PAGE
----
The bet is a long one, as we all know. If the Yankees win, they get a slightly below average hitter at 2B (which would be above average for the position) for a low cost. If they lose, they have to replace Roberts from within, which means that the best among Eduardo Nunez, Dean Anna, or Corban Joseph gets the spot. (Or it could be Kelly Johnson with one of the above, or Scott Sizemore at third.)

(Presswire)

(Presswire)

Francisco Cervelli

In 2013 Cervelli got his big chance. With Russ Martin gone and no other surefire starting catcher candidate on the roster, he could get some consistent playing time. He responded well early, producing a .877 OPS in 61 PA.

Then he got hit with a foul ball and broke his hand. Before he came back he suffered an elbow problem that kept him on the shelf longer. Then he got suspended for his involvement in Biogensis. Now he’s sitting behind Brian McCann, one of the best-hitting catchers in the league, on the depth chart.

Given his lack of minor league options and his relative experience, Cervelli figures to get the backup job. His return from injury can help prevent the catcher spot from being an offensive black hole when McCann takes days off. He might also make it easier to give McCann days at DH, limiting the wear and tear on the starter.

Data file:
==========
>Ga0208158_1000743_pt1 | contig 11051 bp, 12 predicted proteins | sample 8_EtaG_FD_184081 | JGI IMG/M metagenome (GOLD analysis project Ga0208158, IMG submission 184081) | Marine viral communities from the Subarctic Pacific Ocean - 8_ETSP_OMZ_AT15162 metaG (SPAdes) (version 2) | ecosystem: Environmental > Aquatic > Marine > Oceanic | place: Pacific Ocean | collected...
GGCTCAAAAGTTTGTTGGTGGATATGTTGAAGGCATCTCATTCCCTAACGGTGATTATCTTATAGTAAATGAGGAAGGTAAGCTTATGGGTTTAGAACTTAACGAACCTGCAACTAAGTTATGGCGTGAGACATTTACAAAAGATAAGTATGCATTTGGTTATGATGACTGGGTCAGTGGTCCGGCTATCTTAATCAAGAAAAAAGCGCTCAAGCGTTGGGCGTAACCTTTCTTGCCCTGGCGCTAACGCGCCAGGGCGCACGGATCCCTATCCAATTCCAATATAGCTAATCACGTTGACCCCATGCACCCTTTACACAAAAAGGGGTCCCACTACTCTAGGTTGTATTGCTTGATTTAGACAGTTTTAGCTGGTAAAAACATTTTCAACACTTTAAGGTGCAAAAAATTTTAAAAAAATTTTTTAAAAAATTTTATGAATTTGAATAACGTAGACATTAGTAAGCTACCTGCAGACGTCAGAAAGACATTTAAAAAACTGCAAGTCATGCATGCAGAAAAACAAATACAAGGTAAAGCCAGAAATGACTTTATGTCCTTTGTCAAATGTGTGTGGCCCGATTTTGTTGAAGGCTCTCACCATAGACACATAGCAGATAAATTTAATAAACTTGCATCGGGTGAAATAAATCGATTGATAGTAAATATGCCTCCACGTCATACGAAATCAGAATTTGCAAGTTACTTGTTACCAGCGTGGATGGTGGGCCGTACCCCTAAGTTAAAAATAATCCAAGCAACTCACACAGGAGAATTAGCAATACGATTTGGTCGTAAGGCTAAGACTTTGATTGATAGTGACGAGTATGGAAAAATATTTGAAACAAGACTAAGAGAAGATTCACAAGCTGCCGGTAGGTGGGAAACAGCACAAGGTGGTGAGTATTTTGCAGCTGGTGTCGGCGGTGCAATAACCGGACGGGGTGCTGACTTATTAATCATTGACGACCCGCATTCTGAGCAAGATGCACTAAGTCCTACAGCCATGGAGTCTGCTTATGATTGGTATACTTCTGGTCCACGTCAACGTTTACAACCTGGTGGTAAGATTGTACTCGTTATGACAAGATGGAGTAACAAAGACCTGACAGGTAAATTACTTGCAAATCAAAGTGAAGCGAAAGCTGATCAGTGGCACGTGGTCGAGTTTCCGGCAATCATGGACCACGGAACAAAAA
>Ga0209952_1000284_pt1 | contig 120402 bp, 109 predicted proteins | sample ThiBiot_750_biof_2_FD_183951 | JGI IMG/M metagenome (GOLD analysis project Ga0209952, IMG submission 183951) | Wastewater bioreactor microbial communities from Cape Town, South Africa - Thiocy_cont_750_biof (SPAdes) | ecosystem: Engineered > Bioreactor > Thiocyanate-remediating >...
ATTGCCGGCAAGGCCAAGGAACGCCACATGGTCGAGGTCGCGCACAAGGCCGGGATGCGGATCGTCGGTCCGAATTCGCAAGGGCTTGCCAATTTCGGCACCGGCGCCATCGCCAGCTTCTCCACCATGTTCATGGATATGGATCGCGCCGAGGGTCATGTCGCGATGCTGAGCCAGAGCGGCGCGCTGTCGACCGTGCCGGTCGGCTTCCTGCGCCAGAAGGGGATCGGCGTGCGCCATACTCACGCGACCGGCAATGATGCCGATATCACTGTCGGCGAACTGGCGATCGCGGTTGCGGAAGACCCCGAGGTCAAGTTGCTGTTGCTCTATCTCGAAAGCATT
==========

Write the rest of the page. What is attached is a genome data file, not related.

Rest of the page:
Most of all, a successful return from injury could raise Cervelli’s trade value. The Yankees will absolutely need help at the trade deadline. A healthy catcher who still has a few years of team control remaining could prove a valuable bargaining chip. With John Ryan Murphy and even Austin Romine ready at AAA, they can certainly afford to part with Cervelli.

What hurt in 2013 can help in 2014. The Yankees will get back a number of players whose absences hurt them immensely. Combined with the new guys, and we could see significant improvement this time around.

Categories : Injuries